We know that, being mental health professionals, you are aware that there are different types of therapeutic approaches. You may have even found one you prefer over others. However, when your go-to approach looks to be lacking and you need to shift strategies, there’s no harm in exploring and learning about others — especially those under the humanistic psychotherapy type.
To get you started, allow us to introduce one approach that you may find interesting and helpful to your practice: client-centered therapy. Compared to the others, with this approach, the therapist and client are seen and considered as equals.
Haven’t encountered the aforementioned approach before? Intrigued by what it is?
Then, we encourage you to keep reading and check out the guide we’ve prepared for you below. In our guide, we’ve provided information on the following:
- The basics of client-centered therapy and its benefits
- A 101 on techniques and the appropriate time to apply them
- Answers to FAQs
- A brief on how you can utilize Carepatron for your client-therapy sessions
We’ve provided all of these for you so that, whether this is your first time encountering the term or you are simply looking for a resource to help refresh your memory, with the help of our guide, you’ll more easily be able to figure out if client-centered therapy is for you or not.
What is Client-Centered Therapy?
To begin, client-centered therapy was called non-directive counseling or therapy before it became the other names - client-centered therapy, person-centered therapy, and Rogerian therapy - we know today. Its approach differs from others because here, clients are seen as capable of finding solutions to their concerns and problems independently. The therapist’s role in this approach is akin to a friend who only listens and supports. Aside from that, they also double as a mirror of sorts, repeating the statements from the client to aid them in discovery and realization.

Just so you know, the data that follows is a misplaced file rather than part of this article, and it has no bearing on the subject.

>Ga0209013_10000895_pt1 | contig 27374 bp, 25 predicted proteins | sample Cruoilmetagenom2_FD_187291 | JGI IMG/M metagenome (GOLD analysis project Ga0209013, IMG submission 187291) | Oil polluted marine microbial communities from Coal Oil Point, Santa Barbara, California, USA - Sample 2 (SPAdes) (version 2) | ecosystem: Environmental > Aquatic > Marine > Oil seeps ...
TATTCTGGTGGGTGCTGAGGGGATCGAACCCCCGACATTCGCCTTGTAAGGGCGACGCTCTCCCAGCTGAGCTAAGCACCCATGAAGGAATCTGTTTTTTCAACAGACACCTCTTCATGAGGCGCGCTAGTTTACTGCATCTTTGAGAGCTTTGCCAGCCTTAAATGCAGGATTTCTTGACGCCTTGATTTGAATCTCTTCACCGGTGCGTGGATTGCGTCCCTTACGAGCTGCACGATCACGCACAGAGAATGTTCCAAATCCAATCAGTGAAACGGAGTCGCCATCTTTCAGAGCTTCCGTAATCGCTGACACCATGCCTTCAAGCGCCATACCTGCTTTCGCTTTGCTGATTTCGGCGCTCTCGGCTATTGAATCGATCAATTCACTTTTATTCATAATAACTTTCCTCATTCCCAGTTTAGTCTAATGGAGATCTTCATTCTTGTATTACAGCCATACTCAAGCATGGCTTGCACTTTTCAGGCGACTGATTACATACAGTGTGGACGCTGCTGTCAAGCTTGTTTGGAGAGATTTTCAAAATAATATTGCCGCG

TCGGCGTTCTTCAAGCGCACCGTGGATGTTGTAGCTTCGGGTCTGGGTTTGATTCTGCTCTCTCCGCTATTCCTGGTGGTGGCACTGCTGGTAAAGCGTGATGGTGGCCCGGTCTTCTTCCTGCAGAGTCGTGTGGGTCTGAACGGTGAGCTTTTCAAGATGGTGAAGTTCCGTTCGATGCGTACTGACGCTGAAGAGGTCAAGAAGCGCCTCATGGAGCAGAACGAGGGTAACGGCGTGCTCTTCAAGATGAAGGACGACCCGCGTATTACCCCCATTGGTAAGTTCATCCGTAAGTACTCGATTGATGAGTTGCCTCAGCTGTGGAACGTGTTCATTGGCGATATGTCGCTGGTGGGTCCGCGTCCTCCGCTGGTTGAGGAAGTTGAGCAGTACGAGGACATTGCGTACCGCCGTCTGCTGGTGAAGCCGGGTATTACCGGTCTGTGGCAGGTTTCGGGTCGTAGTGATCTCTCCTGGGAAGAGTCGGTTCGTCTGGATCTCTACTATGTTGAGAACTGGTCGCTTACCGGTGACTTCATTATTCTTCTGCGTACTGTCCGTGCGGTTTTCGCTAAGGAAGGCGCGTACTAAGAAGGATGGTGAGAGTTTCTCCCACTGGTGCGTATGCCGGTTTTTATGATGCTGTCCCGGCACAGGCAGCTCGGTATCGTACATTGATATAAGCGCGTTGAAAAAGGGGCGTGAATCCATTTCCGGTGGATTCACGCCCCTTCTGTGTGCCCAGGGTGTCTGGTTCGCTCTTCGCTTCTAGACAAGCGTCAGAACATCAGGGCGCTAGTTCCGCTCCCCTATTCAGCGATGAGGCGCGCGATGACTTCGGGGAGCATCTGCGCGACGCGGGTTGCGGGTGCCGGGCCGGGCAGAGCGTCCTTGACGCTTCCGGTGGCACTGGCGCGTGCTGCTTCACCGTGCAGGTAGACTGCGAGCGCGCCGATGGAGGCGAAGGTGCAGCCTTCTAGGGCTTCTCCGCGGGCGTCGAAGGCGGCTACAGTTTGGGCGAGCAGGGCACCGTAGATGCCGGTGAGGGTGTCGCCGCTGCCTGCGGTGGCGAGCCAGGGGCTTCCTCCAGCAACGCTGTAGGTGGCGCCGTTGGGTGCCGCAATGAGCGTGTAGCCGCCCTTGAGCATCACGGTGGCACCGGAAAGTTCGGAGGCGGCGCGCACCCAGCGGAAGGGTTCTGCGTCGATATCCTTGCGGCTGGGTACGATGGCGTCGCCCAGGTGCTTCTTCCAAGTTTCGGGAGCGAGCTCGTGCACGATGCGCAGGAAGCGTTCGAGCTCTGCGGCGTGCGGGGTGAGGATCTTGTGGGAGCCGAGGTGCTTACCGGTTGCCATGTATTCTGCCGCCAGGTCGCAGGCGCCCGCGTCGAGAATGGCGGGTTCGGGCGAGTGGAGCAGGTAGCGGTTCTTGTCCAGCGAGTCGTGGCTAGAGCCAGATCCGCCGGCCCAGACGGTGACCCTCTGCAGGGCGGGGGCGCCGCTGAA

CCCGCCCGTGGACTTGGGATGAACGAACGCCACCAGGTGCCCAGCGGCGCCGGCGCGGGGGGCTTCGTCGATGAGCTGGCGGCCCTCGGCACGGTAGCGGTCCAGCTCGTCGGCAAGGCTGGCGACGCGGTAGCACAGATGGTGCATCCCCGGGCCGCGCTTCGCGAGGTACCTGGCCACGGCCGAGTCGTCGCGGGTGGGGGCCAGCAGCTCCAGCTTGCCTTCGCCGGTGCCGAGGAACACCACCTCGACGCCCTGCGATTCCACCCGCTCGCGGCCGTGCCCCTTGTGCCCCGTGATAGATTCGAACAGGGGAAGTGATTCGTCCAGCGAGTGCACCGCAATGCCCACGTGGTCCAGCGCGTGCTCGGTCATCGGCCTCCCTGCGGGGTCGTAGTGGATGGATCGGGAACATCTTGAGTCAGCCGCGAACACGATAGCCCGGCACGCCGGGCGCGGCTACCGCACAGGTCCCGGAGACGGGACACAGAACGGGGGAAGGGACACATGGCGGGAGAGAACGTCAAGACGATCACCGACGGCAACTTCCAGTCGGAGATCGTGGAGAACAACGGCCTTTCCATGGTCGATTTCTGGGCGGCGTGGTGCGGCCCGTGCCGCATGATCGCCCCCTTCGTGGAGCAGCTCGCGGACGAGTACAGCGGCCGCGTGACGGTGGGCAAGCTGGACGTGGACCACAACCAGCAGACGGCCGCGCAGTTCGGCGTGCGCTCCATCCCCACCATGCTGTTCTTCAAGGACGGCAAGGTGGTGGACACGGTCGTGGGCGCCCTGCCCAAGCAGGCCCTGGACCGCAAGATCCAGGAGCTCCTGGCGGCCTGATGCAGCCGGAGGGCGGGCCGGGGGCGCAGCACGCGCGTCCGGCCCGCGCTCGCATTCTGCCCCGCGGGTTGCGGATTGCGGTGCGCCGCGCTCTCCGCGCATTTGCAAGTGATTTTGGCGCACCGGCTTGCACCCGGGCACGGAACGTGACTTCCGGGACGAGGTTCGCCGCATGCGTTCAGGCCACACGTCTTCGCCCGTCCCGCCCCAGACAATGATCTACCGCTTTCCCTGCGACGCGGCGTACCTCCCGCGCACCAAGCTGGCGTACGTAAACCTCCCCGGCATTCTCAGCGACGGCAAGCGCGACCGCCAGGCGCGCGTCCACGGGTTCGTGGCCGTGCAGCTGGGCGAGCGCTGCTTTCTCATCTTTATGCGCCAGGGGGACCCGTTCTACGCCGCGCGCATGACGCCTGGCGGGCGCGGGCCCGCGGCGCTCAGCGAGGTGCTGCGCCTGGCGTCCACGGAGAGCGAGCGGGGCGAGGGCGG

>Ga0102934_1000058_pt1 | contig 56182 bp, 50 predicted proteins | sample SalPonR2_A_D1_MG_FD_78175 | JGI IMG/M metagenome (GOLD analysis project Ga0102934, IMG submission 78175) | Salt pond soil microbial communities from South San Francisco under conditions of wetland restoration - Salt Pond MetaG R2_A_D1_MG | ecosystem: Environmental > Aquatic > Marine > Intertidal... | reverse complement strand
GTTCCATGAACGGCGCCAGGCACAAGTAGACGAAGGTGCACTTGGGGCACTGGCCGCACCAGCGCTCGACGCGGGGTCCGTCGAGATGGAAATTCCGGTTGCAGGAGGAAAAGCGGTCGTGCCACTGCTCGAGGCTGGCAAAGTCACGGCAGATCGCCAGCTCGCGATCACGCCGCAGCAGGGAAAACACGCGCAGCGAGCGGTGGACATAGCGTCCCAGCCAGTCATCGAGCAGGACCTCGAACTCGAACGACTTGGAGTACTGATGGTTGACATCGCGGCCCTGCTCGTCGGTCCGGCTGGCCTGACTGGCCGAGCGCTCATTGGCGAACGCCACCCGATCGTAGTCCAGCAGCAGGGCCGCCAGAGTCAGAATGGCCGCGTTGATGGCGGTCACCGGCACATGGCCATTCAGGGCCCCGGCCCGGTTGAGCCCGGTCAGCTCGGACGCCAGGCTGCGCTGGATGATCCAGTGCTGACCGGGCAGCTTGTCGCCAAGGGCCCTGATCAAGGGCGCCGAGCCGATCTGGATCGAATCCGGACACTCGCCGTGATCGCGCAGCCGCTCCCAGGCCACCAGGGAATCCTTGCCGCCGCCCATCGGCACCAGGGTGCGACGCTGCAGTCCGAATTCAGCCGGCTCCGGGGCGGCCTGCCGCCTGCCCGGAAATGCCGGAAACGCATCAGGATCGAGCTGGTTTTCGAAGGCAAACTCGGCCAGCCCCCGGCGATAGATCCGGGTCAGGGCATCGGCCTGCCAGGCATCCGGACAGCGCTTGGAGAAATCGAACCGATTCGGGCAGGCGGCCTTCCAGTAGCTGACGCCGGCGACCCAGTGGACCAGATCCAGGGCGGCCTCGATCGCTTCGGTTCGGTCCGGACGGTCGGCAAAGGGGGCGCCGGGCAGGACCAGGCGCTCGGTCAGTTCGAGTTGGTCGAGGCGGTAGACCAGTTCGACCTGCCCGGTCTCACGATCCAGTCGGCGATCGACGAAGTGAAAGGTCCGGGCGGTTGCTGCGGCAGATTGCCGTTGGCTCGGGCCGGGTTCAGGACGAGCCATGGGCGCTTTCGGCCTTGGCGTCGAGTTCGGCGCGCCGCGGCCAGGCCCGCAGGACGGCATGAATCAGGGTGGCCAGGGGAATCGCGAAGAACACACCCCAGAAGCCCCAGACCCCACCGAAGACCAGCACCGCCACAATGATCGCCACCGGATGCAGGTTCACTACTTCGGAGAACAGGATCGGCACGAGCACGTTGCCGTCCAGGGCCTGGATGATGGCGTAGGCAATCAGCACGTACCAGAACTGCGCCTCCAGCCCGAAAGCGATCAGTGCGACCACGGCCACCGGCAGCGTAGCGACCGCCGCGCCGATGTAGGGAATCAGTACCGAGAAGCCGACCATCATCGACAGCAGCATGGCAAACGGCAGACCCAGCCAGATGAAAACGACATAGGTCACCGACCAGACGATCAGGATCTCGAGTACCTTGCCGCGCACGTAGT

If you’re wondering why clients are given reins in a session, it’s because the developer of the approach, American Psychologist Carl Rogers, saw the potential in individuals and believed in their strength and desire to change for the better. As a result, it’s common practice that clients participating in client-centered therapy shouldn’t be seen as helpless in their struggle and that their input and experiences are considered important, valid, and valuable.
Before going over what usually happens during a session, it’s important to note that the therapist must call the person sharing a “client” rather than a “patient”. This reinforces the idea that the client is capable of finding the answers to their questions and even the solutions to their problems.
Let’s move on to what to expect during a session.
In the beginning, the therapist asks a client the reasons why they set the appointment. Afterward, the therapist will listen to the client's answers, repeating certain statements that the client may be stuck on or asking follow-up questions until the client has concluded. This conclusion may not necessarily be the solution to their problem but can be an understanding of a situation or acceptance of feelings. Since the client holds the reins in a session, the content of the discussion and how fast the conversation will shift topics heavily depend on the client unless circumstances require the therapist’s guidance.
Client-Centered Therapy Techniques and Examples